General Motors (NYSE:GM) has announced plans to launch a new $130 data center of its own, following an earlier decision less than a year ago to stop outsourcing work to other companies, The Wall Street Journal reports.
After GM’s government-sponsored bailout, the company is still struggling to turn itself around. It believes that a modernized approach to IT could help expedite the process. The new IT advance, led by chief executive Tom Akersen and modeled off of developments by Google (NASDAQ:GOOG) and Facebook (NASDAQ:FB), will help better the “mixture of conventional and experimental technologies that the company hopes will measurably improve its capacity to innovate.” This new approach is just the beginning of a cultural shift the company is undergoing, CIO Randy Mott explains.
The company’s new data center will be easy to maintain, inexpensive to cool and able to support a mixture of technologies, The Wall Street Journal explains. In order for the complex to be built and the new approach solidified, however, GM had to unravel its IT services contract with Hewlett-Packard (NYSE:HPQ), as well as retreat from an outsourcing model that has been in effect for almost 30 years. Until recently, HP, along with other companies, have handled almost 90 percent of GM’s IT work, adding up to a $3 billion a year payoff.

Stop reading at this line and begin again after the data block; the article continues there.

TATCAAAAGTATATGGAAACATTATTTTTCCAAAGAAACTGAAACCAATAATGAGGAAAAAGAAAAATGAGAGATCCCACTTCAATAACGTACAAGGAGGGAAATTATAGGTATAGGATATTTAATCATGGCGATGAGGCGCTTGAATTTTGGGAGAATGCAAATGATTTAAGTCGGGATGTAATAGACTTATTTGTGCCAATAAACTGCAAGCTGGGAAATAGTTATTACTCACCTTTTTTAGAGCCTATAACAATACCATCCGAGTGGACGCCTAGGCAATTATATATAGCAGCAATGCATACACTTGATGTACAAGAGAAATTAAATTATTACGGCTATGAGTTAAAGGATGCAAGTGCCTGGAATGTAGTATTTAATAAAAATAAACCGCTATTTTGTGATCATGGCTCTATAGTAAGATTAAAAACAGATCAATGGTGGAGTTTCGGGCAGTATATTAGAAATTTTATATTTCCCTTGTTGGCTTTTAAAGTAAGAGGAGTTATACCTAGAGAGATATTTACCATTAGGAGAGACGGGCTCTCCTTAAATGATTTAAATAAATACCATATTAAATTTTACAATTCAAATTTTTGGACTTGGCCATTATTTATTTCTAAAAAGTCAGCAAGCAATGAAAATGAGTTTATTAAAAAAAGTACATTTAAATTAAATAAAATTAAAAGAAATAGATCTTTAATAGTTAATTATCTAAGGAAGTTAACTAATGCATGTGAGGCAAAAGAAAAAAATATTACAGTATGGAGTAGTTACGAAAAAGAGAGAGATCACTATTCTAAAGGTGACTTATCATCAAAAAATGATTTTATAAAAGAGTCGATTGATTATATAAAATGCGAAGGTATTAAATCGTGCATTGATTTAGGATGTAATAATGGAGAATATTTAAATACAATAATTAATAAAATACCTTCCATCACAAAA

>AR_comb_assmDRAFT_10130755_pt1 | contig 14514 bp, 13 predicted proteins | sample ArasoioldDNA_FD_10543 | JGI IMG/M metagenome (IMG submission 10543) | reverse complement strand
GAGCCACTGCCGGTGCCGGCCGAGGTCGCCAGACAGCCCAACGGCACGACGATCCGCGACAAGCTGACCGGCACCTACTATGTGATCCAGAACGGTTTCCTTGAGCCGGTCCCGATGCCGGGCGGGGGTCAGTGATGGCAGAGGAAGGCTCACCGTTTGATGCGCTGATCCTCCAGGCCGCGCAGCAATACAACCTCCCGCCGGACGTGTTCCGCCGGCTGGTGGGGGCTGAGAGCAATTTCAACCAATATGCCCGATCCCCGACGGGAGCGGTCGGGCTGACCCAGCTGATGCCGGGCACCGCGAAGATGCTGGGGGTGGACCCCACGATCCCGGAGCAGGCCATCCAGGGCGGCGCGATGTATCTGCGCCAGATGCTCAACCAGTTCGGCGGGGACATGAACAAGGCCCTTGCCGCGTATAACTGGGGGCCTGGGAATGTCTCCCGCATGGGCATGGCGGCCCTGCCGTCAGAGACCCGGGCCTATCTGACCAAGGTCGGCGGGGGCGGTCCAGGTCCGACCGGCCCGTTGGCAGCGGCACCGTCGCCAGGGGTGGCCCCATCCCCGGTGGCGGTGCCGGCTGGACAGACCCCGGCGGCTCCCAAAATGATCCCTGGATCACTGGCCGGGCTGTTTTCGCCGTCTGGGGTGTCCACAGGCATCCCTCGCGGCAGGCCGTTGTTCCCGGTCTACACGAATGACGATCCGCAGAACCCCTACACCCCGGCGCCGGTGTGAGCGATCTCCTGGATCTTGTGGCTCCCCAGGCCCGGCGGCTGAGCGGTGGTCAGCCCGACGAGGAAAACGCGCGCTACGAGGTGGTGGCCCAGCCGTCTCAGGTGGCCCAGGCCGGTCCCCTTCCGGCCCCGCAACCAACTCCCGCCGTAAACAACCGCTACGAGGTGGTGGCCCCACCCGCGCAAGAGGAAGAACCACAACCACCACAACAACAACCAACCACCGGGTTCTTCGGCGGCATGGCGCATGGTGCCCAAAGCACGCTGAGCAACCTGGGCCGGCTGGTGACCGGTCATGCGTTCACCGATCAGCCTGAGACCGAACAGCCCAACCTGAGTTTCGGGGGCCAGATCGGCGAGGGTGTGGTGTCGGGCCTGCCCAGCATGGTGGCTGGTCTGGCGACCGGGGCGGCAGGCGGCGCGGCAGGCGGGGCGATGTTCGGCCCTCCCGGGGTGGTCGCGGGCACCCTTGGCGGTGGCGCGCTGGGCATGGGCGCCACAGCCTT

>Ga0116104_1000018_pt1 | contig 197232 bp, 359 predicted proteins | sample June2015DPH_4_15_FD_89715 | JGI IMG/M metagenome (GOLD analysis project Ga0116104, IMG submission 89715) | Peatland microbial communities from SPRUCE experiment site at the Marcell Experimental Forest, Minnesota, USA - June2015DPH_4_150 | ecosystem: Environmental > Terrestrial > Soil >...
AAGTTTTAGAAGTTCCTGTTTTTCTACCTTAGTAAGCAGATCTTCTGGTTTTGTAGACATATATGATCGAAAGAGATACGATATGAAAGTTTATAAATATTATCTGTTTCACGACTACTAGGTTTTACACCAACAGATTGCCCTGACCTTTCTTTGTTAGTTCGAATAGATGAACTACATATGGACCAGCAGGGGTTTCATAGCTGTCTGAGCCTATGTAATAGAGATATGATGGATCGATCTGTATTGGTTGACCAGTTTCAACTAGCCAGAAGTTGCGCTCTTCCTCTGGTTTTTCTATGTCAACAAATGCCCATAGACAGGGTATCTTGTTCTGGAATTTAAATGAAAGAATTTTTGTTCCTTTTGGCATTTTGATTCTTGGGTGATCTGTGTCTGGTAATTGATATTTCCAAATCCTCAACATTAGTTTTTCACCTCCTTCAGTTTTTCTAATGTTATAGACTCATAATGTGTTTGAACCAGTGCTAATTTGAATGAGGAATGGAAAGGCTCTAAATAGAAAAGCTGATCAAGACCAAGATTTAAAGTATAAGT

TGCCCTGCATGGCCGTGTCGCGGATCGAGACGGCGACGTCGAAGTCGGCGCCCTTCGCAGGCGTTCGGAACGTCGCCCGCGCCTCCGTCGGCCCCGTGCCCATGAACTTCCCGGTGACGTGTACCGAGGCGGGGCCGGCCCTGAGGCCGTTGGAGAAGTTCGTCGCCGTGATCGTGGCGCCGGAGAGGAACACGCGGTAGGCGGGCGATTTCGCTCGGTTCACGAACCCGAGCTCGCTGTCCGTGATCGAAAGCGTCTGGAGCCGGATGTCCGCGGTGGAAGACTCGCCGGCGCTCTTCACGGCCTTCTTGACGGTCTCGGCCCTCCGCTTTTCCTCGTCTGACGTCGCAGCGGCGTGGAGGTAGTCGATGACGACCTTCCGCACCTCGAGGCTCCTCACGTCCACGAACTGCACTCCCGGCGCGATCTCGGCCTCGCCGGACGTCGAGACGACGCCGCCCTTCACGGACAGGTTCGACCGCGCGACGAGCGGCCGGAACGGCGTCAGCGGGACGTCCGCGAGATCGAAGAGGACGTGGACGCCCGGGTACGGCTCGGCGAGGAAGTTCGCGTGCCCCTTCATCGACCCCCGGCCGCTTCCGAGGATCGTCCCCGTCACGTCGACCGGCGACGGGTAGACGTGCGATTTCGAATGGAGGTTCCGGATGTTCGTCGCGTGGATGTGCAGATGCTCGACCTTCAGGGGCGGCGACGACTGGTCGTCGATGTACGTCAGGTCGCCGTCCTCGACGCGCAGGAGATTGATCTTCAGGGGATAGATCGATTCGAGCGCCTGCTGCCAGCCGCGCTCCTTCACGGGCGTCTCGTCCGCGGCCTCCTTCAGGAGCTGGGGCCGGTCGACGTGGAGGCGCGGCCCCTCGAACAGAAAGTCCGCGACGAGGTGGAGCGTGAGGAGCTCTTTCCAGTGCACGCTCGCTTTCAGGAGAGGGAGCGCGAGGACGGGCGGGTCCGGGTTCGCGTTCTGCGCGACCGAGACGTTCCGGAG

Mott views the company’s arrangement to outsource as one of its worst decision and hopes that as GM’s new technology unravels, IT will “boost its measurable value to the business by a factor of 10,” increasing the number of projects it can handle as well as its efficiency. About 70 percent of the staff will be focused on innovation, with the remainder providing support.
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